Canichmeh Kinship

Among the Canichmehah, there are three types of kin: birth family, family by blood, and family by declaration.

The legally-recognized degrees of birth family include parents, children, grandchildren, and siblings. Also acknowledged are ties through adoption or legal guardianship. So, for instance, if a Canichmeh is raising his nephew and has legal guardianship over him, their relationship is considered the same as parent and child.

Family by blood includes the person who made you (your sire), others your sire made (brothers and sisters by blood), and people you have turned (your children by blood). Grandsires and grandchildren, aunts/uncles, and cousins are not legally recognized as family, although some people maintain a close relationship with their more distant relations (Joshua is fairly close to Micah, despite the fact that several generations separate them).  

Family by declaration can be anyone you share blood with and publicly declare a kinship relationship with. This can include children by adoption (e.g. when Isaac adopted Rose after her husband/sire died), spouses/lovers, and, in the case of Anselm and Micah, brotherhood. In some cases blood may be shared without a declaration of kinship--as was the case when Anselm and Isaac shared blood. This can happen when blood is accidentally shared, but it is most commonly practiced by leaders who share with their second-in-command for security and safety reasons.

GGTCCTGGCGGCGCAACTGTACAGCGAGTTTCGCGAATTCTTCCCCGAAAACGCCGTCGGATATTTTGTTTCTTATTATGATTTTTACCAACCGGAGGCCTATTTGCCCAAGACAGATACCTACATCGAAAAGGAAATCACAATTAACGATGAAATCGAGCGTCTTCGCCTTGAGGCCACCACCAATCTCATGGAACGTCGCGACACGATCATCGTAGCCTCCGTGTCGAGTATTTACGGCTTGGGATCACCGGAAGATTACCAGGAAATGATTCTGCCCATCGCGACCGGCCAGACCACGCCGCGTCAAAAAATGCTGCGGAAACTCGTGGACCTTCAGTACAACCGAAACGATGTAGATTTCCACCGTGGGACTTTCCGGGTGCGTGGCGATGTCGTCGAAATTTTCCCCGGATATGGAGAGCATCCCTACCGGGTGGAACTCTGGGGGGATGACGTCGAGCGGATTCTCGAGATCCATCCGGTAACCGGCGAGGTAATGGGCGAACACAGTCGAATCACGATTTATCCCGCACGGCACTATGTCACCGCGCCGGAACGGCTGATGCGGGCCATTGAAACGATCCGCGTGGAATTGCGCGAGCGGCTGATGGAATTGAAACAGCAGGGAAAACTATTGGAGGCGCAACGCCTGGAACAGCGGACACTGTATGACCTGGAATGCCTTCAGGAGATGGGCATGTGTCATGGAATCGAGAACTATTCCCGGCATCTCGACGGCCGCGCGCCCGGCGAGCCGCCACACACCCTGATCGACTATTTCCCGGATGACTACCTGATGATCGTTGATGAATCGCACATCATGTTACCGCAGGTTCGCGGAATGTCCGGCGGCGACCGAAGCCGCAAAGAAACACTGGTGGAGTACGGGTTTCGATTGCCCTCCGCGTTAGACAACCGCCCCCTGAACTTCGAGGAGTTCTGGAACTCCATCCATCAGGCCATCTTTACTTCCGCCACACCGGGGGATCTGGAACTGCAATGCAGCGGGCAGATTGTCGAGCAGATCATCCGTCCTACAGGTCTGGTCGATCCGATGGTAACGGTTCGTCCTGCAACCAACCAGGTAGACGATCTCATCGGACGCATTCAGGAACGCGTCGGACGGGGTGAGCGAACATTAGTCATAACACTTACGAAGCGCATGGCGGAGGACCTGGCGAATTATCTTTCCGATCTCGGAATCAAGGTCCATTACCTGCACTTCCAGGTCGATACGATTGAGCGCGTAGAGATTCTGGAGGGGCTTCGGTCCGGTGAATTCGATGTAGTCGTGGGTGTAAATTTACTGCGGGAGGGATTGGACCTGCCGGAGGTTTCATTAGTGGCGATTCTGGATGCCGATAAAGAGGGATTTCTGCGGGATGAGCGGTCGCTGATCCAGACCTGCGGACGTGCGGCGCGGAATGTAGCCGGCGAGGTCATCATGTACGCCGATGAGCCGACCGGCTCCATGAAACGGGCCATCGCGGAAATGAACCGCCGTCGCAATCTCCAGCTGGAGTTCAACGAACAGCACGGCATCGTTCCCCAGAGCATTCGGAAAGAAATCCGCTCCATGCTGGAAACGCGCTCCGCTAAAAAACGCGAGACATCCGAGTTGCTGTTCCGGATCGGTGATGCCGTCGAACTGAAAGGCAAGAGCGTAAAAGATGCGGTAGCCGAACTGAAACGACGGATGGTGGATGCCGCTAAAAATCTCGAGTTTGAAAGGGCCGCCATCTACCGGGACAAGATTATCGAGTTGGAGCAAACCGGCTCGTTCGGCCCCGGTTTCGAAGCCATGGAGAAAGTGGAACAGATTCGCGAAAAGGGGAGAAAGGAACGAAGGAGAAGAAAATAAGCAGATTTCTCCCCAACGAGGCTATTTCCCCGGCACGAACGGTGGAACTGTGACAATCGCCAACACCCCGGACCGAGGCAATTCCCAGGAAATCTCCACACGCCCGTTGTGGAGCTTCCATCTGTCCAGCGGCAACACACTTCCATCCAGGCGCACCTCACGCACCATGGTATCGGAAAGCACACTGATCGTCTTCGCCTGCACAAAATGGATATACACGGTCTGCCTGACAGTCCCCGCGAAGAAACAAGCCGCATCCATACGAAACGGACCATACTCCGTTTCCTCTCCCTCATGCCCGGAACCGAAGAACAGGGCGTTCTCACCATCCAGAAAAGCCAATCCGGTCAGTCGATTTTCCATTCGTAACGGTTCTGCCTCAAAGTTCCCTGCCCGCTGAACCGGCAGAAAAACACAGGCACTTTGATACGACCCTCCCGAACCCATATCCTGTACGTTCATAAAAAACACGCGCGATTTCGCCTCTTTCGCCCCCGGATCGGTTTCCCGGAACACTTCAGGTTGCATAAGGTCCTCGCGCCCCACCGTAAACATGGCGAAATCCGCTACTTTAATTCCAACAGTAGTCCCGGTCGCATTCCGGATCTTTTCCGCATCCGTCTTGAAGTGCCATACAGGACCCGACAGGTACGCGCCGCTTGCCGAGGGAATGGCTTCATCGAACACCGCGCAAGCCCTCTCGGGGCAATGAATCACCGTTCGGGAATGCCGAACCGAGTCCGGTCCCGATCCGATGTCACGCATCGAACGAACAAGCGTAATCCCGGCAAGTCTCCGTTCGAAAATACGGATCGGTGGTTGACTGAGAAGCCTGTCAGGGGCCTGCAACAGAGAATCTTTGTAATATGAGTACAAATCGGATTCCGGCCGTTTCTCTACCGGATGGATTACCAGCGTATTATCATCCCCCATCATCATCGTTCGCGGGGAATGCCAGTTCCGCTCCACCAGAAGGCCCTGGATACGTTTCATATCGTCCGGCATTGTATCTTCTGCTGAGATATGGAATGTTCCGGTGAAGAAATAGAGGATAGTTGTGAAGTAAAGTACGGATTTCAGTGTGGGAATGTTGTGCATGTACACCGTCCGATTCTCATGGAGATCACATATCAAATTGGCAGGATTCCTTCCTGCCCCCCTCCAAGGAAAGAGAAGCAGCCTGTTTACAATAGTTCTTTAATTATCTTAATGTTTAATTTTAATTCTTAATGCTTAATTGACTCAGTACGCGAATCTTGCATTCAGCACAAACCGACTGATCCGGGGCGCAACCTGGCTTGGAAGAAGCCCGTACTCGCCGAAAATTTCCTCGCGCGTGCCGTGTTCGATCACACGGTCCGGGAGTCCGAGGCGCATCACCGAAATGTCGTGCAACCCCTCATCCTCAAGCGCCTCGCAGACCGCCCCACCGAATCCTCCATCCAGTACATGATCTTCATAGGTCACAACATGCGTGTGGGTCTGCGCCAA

There are Canichmehah in same-sex relationships. Historically, they declared each other “sisters” or “brothers,” but everyone understood that they were actually a romantic couple (Anselm and Micah were actually odd in that they weren't in a homosexual relationship when they declared kinship). In the last twenty to thirty years, though, it’s slowly become more commonplace to simply declare the other person a “lover” and dispense with the euphemism all together.

Canichmehah can also declare kinship with a human. This is most commonly done when they take a human spouse, but it sometimes also occurs if they adopt a human child as their own (as Anselm’s father adopted him).

People who are kin--in any of the three ways--cannot be forceably separated by the Council. They can, however, choose to live separately, if they wish. Bonds--both natural and declared--can be publicly broken and renounced at any time.

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Background for the website and the header is from Lilium medicinae by Bernardus de Gordonio, translated into Hebrew by Moses ben Shmaya de Castro in Escalona, Spain, January 11, 1466. The original manuscript is housed at the Bridwell Library at Perkins School of Theology at Southern Methodist University in Dallas, Texas. The female figure in the header is from the Manesse Codex, which is housed at the Universitätsbibliothek Heidelberg in Heidelberg, Germany.